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Well-being is a multifaceted construct that is used across disciplines to portray a state of wellness, health, and happiness. While aspects of well-being seem universal, how it is depicted in the literature has substantial variation. The aim of this scoping review was to identify conceptual and operational definitions of well-being within the field of occupational health. Broad search terms were used related to well-being and scale/assessment. Inclusion criteria were (1) peer-reviewed articles, (2) published in English, (3) included a measure of well-being in the methods and results section of the article, and (4) empirical paper. The searches resulted in 4394 articles, 3733 articles were excluded by reading the abstract, 661 articles received a full review, and 273 articles were excluded after a full review, leaving 388 articles that met our inclusion criteria and were used to extract well-being assessment information. Many studies did not define well-being or link their conceptual definition to the operational assessment tool being used. There were 158 assessments of well-being represented across studies. Results highlight the lack of a consistent definitions of well-being and standardized measurements.
The National Center for Advancing Translational Sciences (NCATS) has defined translation as the process of turning observations into interventions that are adopted, sustained, and improve health. Translation must attend to research and community systems and context at multiple levels, and to key stakeholders. Dissemination and implementation (D&I) sciences are informed by an understanding of the critical role of people and systems in disseminating, adopting, and sustaining innovations within real-world settings. Thus, the D&I sciences provides a set of principles that can guide the translational work of Clinical and Translational Science Award (CTSA) programs from basic research to public health. In this special communication, our cross-domain working group of the CTSA consortium, comprised of experts in methods and processes, workforce development, evaluation, stakeholder engagement, and D&I sciences, share a vision of how CTSAs can enhance translation across the translational spectrum through the integration of D&I sciences into the critical areas of methods and processes, workforce development, and evaluation. We propose a set of recommendations for NCATS national and local leaders that are intended to move D&I sciences out of a position of unfamiliarity and ancillary value and into the core identity of who CTSAs are, how they think, and what they do, to advance translation and health.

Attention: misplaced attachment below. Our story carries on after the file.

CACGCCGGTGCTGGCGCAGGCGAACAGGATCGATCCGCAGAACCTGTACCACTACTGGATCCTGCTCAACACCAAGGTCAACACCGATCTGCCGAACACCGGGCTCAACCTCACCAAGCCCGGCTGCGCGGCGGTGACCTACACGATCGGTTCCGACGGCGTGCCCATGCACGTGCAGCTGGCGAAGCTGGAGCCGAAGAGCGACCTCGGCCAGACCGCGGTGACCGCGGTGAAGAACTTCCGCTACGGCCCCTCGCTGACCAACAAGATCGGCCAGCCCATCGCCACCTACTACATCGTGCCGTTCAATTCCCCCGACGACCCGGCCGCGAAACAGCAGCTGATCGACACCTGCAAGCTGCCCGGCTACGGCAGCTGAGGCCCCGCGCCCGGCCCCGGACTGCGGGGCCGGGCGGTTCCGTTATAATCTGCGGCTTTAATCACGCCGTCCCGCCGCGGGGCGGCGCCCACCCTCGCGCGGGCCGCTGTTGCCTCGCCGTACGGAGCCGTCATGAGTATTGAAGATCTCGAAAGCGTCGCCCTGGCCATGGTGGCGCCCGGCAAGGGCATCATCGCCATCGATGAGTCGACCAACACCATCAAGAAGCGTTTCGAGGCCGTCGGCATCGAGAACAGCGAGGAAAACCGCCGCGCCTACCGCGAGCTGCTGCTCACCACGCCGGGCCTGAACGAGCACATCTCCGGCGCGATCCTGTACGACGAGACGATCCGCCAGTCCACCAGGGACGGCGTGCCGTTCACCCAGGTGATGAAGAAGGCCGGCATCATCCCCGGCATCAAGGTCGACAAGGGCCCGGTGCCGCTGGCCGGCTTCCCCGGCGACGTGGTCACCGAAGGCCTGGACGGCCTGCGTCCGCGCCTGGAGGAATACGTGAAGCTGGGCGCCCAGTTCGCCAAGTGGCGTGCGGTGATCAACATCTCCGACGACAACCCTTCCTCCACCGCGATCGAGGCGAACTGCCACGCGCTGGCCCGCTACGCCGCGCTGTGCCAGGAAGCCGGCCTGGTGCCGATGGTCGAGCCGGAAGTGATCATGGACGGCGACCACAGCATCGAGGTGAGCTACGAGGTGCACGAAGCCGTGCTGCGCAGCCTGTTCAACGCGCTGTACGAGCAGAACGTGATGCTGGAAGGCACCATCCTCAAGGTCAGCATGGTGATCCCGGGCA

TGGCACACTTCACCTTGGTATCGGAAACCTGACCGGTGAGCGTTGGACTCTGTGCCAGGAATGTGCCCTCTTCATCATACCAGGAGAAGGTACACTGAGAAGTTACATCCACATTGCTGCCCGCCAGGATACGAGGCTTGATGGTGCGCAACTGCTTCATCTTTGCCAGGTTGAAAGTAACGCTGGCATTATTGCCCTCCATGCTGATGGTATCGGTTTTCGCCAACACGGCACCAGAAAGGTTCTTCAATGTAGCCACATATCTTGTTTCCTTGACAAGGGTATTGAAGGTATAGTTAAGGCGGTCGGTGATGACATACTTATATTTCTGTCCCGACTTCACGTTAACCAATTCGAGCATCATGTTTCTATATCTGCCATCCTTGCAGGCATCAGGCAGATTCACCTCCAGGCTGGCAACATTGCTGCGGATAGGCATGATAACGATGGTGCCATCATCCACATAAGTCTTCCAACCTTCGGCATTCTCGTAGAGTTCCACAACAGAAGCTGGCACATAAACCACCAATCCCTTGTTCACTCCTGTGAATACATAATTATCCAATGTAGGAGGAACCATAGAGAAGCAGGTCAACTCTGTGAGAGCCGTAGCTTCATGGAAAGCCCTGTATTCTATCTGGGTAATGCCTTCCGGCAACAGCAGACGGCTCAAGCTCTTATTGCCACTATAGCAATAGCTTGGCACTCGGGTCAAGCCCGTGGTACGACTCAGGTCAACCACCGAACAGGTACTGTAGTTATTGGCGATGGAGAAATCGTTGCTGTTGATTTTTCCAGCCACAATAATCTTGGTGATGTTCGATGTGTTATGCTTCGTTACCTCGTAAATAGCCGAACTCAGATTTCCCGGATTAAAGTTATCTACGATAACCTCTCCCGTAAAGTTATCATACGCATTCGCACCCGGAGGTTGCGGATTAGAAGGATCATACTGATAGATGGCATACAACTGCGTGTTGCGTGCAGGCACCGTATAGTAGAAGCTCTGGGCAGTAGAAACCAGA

1. Iron deficiency was induced in albino rats by a milk-powder diet. Control groups were given milk powder plus an iron source.
2. The haemoglobin content of the blood was determined once each month. When the haemoglobin level fell to 10 g/100 ml or less in the deficient animals, determinations were made of the vitamin C content of 24 h urine as well as of liver, kidney, adrenals, brain and blood. Additional studies were made of in vitro synthesis of the vitamin by liver homogenate.
3. The urine and tissues of the deficient animals were found to have a higher concentration of the vitamin than those of the control animals. The difference in enzyme synthesis was in the same direction, but was not statistically significant.
4. The results are interpreted as suggesting an increased requirement, by rats, of the vitamin in iron deficiency; this increased requirement is met by increased synthesis.
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